Ultimately this data leads us back to a very human place.
Social media has democratized influence. No longer does a person of influence need to be a celebrity, politician or journalist. Today, the most influential among us are the people most like us. These people are influential not because of their roles in government or the latest blockbuster movie, but for their personal roles in our life. We have entered into a social network with these people, a network built on a foundation of one or more factors of social network: propinquity, homophily and multiplexity.
Yet influence is just one side of the coin. Resonance – the speed and degree at which social objects change hands – matched with influence brings us to the tipping point in social media.
A message with resonance is one with viral potential. It's one that appears to be everywhere all at once, blowing up your news feed in such a way as to make the information seem unanimously accepted and important.
Resonance, like influence, is difficult to measure and nearly impossible to manufacture. For brands, it requires an ability to tap into a consumer’s emotional core. It requires a roadmap into trust, network structure and consumer subconscious.
The value of such a map can be demonstrated by the “majority illusion” theory discovered by network scientists at the University of Southern California. A network map of these 14 people, who have formed a small social media network, would allow us to identify who is most influential. Engage with the right three people—ask them to share a branded hashtag, for example—and the remaining members of that network will have the illusion that more than half of their friends used that hashtag (image a). Engage with the wrong three and your reach, and your message’s resonance, is diminished (image b).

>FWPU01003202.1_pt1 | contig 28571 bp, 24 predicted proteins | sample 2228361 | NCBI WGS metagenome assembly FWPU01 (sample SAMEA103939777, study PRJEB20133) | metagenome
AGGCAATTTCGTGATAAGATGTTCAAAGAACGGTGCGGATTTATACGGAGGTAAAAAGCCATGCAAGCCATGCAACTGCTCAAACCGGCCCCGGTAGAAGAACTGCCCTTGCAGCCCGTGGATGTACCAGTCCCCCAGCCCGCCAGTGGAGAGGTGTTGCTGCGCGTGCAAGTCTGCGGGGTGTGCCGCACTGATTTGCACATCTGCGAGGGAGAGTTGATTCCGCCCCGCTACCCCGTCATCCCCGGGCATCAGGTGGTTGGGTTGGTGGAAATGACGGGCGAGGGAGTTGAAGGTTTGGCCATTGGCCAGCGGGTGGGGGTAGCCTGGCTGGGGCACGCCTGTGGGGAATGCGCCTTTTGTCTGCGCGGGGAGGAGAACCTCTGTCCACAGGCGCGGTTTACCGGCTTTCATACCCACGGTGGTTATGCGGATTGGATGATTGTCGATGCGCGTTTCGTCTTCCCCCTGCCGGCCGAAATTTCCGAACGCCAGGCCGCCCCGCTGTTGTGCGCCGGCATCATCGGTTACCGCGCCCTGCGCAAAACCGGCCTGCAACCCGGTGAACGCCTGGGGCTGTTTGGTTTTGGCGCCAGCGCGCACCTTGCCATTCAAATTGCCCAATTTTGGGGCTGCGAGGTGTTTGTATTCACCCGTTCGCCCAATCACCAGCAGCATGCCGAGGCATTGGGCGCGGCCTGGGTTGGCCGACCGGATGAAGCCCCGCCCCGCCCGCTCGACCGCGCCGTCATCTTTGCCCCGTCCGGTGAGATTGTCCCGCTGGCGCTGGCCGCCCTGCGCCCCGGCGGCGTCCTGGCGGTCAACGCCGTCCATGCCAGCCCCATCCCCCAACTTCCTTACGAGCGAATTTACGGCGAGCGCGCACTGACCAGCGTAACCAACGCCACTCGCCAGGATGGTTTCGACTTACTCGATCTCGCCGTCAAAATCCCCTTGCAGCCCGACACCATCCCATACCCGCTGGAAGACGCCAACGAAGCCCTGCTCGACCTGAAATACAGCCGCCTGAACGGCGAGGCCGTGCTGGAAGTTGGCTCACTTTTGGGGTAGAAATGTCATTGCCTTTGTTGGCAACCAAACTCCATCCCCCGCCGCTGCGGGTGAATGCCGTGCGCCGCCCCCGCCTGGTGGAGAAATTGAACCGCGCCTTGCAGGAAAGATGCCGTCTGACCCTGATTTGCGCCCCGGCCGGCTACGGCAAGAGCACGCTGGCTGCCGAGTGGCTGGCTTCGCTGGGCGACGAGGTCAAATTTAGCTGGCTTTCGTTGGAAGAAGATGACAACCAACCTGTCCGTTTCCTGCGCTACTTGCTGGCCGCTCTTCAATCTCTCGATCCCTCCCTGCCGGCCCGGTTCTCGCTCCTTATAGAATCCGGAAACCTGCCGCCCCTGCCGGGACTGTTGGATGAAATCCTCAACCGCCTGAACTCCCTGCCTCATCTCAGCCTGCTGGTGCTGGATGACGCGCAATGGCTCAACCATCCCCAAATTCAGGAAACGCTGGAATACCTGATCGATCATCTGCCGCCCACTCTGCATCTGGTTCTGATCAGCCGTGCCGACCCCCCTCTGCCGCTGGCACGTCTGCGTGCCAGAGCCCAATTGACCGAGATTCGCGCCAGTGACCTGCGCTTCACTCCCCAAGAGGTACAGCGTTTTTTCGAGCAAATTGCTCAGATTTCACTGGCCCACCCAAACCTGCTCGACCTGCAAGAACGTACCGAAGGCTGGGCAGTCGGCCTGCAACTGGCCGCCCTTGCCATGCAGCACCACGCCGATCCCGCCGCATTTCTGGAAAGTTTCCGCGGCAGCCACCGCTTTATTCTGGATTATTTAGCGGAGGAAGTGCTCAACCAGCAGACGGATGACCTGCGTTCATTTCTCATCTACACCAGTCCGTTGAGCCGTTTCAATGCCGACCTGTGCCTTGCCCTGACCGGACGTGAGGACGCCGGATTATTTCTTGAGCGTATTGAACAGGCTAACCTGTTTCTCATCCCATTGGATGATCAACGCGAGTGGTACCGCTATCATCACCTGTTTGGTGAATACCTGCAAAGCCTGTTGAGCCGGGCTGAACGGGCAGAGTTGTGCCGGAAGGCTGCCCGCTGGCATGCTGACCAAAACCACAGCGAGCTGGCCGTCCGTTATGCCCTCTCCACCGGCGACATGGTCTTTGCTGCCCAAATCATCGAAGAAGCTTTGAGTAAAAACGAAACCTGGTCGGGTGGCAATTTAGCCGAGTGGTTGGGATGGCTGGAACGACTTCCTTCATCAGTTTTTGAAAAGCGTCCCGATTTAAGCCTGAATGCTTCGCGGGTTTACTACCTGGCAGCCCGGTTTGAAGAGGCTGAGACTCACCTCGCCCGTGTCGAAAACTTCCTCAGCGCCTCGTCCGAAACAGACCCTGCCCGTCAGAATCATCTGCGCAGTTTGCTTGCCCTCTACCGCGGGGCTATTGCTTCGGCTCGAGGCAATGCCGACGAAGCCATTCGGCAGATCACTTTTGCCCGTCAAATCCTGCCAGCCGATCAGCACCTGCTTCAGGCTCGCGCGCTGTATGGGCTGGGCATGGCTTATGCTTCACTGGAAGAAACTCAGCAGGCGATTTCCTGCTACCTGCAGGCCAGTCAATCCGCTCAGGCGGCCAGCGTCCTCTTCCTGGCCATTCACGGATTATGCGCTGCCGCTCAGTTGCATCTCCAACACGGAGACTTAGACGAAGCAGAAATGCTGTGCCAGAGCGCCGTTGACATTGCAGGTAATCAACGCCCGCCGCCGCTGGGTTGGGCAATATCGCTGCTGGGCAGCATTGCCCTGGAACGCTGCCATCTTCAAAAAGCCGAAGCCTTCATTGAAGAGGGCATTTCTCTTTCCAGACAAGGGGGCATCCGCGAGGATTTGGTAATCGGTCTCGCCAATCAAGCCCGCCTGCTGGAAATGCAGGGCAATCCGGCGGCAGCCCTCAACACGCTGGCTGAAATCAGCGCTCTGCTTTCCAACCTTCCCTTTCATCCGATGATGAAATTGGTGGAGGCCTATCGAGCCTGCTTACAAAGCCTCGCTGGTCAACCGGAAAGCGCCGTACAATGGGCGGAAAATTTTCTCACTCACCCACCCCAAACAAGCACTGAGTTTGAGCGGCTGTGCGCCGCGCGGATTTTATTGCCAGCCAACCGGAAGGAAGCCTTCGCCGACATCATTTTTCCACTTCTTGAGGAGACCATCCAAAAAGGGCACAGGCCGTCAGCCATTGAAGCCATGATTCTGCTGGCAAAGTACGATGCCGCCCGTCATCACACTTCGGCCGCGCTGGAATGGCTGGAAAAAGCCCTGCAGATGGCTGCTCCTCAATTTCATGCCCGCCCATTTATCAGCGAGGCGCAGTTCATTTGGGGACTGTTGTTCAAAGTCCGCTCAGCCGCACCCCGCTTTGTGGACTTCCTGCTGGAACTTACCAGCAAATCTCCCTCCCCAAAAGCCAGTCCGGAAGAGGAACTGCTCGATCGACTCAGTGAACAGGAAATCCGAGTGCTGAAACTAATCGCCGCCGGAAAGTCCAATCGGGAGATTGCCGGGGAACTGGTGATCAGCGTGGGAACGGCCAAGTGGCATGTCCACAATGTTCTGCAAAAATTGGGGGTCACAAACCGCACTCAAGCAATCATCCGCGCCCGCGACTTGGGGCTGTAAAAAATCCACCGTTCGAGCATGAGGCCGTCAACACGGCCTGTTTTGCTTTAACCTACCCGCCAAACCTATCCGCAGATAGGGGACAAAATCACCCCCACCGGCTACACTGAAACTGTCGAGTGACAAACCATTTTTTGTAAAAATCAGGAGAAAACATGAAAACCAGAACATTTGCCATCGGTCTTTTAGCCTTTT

But here’s the thing: the structure of the network is the same in both cases, as is the marketing output. The only thing that changes are the influencers targeted.
And it is here, at the apex of influence and resonance, where every marketer needs to be.
What if such a map existed? What if it was possible to build these network profiles, creating a customized path toward influence and resonance?
North Highland decided to stop wondering. We compiled a team of experts, including a computer scientist, sociologist, physicists, and business and industry strategists, to create a capability that would allow us to map a route to this social media apex. Thus was born Influencer Modeling.READ FULL ARTICLE
Sources:1. Smart Insights' Global Social Media Research Summary http://www.smartinsights.com/social-media-marketing/social-media-strategy/
2. The State of Word of Mouth Marketing Survey 2014, Word of Mouth Marketing Association, http://www.slideshare.net/WOMMAChicago/the-stateof-
3. Nielsen, http://www.nielsen.com/us/en/insights/news/2012/consumer-trust-in-online-social-and-mobile-advertising-grows.html